91

Problem is the following:

I have data in form of a list of a few thousand elements. Some of them are duplicates, and there might be the chance of having duplicate keys as well then. Because I have no real "ID" or anything which would give me the opportunity to give all elements their id as unique keys, is it okay to use Math.random() instead?

As far as I understood, the keys are mainly used by react to differentiate the components. I think as far as I don't really have anything to do with the keys in my code, this should go fine? To ensure that there will be no duplicate number I might as well divide two math randoms with each other to get an almost certainly unique key.

Is this a good practice? Can I use this without having to worry about anything?

4
  • You only have to provide keys if you are generating an array of elements. And in that case you could as well use the iteration counter. Apr 22, 2015 at 20:59
  • Just increment a number as @FelixKling suggested. It's zero risk and simple. Apr 22, 2015 at 23:59
  • 9
    @FelixKling This is bad advice. Never use loop indices as keys either. The key must be unique and consistent.
    – ffxsam
    Apr 18, 2017 at 23:34
  • 1
    Yah the reason being is that the key is supposed to be an identifier for the data going into the list item. If the key is not linked to the data in some way, react cannot do any optimisation.
    – unflores
    Feb 14, 2019 at 10:27

9 Answers 9

108

Every time a component's key changes React will create a new component instance rather than update the current one, so for performance's sake using Math.random() will be sub-optimal to say the least.

Also if you'll be reordering your list of components in any way, using the index as key will not be helpful either since the React reconciler will be unable to just move around existing DOM nodes associated with the components, instead it will have to re-create the DOM-nodes for each list item, which, once again will have sub-optimal performance.

But to reiterate, this will only be a problem if you will be re-ordering the list, so in your case, if you are sure you will not be reordering your list in any way, you can safely use index as a key.

However if you do intend to reorder the list (or just to be safe) then I would generate unique ids for your entities - if there are no pre-existing unique identifiers you can use.

A quick way to add ids is to just map the list and assign the index to each item when you first receive (or create) the list.

const myItemsWithIds = myItems.map((item, index) => { ...item, myId: index });

This way each item get a unique, static id.

tl;dr How to choose a key for new people finding this answer

  1. If your list item have a unique id (or other unique properties) use that as key

  2. If you can combine properties in your list item to create a unique value, use that combination as key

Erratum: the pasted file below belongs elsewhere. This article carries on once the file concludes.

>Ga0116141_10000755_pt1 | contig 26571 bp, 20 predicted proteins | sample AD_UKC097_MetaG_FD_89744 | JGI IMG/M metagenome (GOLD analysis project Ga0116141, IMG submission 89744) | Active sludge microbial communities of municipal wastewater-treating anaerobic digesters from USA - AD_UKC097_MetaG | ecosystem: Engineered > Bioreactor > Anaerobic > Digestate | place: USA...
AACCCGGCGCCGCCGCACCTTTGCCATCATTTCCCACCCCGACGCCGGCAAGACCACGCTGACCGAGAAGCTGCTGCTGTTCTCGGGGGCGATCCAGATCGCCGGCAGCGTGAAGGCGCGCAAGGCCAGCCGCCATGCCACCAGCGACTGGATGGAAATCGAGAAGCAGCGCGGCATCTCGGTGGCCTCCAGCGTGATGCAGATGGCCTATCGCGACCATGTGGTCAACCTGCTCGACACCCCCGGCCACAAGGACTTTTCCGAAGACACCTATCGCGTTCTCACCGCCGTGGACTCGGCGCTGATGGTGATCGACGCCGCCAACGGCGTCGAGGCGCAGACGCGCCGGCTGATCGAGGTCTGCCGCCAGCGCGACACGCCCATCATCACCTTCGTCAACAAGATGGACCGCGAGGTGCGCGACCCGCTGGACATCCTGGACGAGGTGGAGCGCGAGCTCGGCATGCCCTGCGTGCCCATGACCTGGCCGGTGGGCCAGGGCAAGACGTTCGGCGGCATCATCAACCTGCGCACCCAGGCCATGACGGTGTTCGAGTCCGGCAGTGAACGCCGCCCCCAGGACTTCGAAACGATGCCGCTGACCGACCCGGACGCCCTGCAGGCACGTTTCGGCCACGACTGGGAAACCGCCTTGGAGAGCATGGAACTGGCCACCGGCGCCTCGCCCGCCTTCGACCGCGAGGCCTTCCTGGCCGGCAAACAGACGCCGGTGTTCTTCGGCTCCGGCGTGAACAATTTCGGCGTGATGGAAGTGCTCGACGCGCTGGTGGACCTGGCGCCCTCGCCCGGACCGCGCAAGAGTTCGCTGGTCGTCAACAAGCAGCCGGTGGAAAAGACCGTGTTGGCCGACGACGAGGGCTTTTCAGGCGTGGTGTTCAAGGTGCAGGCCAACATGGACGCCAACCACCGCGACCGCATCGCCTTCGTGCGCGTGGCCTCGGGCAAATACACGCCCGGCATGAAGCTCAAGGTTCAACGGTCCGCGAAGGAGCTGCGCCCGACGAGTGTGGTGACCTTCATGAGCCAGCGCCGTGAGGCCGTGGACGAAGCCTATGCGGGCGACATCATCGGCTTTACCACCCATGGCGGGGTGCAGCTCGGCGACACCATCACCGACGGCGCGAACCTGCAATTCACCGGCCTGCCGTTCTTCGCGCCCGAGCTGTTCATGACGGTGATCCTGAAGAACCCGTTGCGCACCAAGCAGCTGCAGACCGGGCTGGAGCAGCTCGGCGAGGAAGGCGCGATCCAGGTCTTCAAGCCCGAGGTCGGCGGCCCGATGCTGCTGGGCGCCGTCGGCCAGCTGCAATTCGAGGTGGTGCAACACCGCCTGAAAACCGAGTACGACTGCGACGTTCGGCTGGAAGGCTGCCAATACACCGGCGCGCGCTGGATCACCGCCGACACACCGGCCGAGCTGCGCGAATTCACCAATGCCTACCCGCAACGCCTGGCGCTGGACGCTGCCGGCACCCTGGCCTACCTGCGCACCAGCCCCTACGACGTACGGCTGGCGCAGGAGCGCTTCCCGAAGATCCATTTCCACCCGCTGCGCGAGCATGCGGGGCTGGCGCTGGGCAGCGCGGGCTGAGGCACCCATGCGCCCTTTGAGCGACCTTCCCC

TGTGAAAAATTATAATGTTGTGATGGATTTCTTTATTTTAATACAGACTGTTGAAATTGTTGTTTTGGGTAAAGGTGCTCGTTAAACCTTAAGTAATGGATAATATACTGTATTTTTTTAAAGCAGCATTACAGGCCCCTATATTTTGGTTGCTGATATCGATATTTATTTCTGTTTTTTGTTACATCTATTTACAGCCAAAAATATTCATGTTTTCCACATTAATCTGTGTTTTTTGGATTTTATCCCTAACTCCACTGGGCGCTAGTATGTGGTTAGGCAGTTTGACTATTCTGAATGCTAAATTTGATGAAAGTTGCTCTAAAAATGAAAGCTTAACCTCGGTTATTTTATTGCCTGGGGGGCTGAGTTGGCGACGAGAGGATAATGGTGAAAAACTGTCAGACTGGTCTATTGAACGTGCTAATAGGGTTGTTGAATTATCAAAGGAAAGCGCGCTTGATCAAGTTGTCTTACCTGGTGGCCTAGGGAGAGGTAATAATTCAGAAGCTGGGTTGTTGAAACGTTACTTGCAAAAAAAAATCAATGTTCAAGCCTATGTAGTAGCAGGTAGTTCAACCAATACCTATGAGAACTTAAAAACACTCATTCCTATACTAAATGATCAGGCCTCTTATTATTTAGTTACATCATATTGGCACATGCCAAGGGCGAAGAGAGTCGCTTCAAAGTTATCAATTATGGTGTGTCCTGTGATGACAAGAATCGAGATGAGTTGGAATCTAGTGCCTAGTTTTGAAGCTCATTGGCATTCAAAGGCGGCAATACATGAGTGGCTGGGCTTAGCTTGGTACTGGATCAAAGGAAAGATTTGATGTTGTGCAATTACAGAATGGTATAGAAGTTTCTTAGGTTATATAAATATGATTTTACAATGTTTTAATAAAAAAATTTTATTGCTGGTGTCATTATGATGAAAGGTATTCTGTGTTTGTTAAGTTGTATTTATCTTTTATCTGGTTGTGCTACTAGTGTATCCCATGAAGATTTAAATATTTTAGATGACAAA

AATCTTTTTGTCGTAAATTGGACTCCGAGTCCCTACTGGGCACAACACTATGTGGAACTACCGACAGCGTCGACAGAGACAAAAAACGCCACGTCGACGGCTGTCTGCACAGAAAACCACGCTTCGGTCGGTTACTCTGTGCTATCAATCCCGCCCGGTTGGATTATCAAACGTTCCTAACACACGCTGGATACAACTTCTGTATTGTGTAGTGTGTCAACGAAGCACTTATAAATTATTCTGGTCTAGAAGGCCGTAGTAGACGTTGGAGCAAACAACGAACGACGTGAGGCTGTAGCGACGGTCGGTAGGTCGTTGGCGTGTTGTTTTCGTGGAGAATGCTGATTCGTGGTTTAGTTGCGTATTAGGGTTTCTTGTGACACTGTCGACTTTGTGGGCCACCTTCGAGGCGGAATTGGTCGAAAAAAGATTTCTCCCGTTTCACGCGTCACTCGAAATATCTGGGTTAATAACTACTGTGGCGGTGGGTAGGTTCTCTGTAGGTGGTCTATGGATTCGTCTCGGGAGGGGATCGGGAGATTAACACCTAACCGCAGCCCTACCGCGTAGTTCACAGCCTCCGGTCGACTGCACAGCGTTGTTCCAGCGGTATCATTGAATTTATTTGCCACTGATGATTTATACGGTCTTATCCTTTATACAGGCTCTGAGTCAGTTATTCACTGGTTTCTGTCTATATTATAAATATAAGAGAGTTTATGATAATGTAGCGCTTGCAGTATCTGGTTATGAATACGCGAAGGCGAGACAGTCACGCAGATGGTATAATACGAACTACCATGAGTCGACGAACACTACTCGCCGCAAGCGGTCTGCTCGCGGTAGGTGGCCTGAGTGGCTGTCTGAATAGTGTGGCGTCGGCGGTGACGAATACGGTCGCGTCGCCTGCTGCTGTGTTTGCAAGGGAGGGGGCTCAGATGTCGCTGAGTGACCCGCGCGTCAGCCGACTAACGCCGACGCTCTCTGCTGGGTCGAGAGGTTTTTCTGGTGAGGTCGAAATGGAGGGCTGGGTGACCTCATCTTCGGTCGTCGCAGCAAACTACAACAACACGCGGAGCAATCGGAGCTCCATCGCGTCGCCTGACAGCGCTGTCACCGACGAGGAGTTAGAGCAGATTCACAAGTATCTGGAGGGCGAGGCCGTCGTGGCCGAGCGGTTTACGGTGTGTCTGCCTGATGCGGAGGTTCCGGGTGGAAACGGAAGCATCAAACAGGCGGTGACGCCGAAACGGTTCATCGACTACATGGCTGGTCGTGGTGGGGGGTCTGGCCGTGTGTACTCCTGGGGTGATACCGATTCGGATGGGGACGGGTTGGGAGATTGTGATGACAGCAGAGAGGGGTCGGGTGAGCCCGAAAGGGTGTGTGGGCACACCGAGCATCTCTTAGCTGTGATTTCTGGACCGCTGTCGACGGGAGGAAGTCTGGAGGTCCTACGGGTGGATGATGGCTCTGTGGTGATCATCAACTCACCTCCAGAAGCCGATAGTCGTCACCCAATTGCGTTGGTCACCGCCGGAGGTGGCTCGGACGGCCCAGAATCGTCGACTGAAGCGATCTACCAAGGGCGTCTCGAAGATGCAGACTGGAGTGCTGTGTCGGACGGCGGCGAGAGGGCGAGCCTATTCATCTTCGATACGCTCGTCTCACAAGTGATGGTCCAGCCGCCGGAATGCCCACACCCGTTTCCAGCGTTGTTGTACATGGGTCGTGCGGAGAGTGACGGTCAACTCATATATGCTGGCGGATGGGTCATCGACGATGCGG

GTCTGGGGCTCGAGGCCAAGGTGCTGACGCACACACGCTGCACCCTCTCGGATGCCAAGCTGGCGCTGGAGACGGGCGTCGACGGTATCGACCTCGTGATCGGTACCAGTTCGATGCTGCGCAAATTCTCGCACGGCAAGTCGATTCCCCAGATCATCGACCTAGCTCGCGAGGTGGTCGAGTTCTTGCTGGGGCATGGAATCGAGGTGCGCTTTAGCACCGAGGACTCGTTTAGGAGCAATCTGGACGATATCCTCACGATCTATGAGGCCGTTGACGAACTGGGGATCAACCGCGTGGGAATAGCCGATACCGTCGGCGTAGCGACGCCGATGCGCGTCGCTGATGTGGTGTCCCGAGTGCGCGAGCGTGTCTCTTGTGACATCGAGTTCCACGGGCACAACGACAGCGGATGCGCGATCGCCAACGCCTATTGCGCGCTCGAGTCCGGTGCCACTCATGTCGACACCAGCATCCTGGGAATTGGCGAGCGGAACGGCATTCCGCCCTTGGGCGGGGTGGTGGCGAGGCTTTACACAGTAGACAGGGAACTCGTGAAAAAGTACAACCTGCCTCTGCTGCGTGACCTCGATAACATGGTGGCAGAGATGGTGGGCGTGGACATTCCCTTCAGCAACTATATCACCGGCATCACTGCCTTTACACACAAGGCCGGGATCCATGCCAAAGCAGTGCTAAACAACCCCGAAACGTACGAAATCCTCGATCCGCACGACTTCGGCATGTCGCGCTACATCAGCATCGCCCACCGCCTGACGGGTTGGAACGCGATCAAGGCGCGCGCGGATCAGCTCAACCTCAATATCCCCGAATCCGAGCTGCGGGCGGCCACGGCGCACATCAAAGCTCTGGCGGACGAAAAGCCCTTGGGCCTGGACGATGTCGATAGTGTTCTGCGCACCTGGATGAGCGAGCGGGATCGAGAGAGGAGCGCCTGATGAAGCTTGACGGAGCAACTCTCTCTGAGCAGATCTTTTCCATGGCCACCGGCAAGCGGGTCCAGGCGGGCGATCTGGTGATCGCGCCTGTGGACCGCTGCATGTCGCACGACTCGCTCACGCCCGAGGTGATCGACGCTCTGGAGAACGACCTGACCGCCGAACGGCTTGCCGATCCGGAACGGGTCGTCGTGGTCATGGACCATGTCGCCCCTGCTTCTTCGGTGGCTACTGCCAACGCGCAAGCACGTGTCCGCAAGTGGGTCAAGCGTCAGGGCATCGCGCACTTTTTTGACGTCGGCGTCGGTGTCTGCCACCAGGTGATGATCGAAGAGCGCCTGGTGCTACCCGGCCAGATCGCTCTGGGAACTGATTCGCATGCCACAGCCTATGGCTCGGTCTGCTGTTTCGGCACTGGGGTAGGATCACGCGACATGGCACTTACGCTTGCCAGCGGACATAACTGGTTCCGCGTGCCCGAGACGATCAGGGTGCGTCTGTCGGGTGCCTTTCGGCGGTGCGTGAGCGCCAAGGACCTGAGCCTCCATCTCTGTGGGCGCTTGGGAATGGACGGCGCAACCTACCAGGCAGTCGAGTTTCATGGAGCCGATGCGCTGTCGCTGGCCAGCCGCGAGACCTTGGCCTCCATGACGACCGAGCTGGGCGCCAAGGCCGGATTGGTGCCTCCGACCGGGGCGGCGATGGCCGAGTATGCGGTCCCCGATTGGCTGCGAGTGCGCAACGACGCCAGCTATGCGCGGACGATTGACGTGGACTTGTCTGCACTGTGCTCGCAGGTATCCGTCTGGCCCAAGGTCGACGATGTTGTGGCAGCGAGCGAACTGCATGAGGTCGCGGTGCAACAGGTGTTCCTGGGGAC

3. If none of the above work but you can pinky promise that you will not re-order your list in any way, you can use the array index as key, but you are probably better of adding your own ids to the list items when the list is first received or created (see above)

6
  • Thanks. I didn't even know the decision on whether a component is being rerendered or not is based on its key. Apr 23, 2015 at 6:36
  • 9
    According to react eslint, using the index is not adviable: "It's a bad idea to use the array index since it doesn't uniquely identify your elements. In cases where the array is sorted or an element is added to the beginning of the array, the index will be changed even though the element representing that index may be the same. This results in unnecessary renders." See no-array-index-key
    – fraxture
    Oct 12, 2017 at 19:52
  • agreeing with @fraxture on this. assigning the index is a bad practice Sep 3, 2018 at 18:02
  • 2
    @thisguyheisaguy if you will be re-ordering your list in anyway it's definitely a bad idea to use index as a key, but if it is a static list of some kind there's no problem with it at all, except that you might see an annoying eslint warning of course :) I'll to edit my post to try to make it clearer Sep 4, 2018 at 19:45
  • 2
    it matters when the id for the key is created. you should NOT do <span key={math.random()}...> but when you receive or create the items like described in this answer, it is perfectly valid to do myId: math.random() OR use the index. because that is a one time thing and will not be repeated on every component creation. though using the index here is not great when you plan to add new items later. (for removing and reordering it does not matter)
    – Welcor
    Feb 22, 2023 at 15:42
19

From react documentation:

Keys should be stable, predictable, and unique. Unstable keys (like those produced by Math.random()) will cause many component instances and DOM nodes to be unnecessarily recreated, which can cause performance degradation and lost state in child components.

8

Is this a good practice? Can I use this without having to worry about anything?

No and no.

Keys should be stable, predictable, and unique. Unstable keys (like those produced by Math.random()) will cause many component instances and DOM nodes to be unnecessarily recreated, which can cause performance degradation and lost state in child components.

Let me illustrate this with a simple example.

class Input extends React.Component {
  handleChange = (e) =>  this.props.onChange({
    value: e.target.value,
    index: this.props.index
  });
  render() {
    return (
      <input value={this.props.value} onChange={this.handleChange}/>  
    )
  }
};

class TextInputs extends React.Component {
  state = {
    textArray: ['hi,','My','Name','is']
  };
  handleChange = ({value, index}) => {
    const {textArray} = this.state;
    textArray[index] = value;
    this.setState({textArray})
  };
  render(){
  return this.state.textArray.map((txt, i) => <Input onChange={this.handleChange} index={i} value={txt} key={Math.random()}/>)
  // using array's index is not as worse but this will also cause bugs.  
  // return this.state.textArray.map((txt, i) => <Input onChange={this.handleChange} index={i} value={txt} key={i}/>)                 
  };
};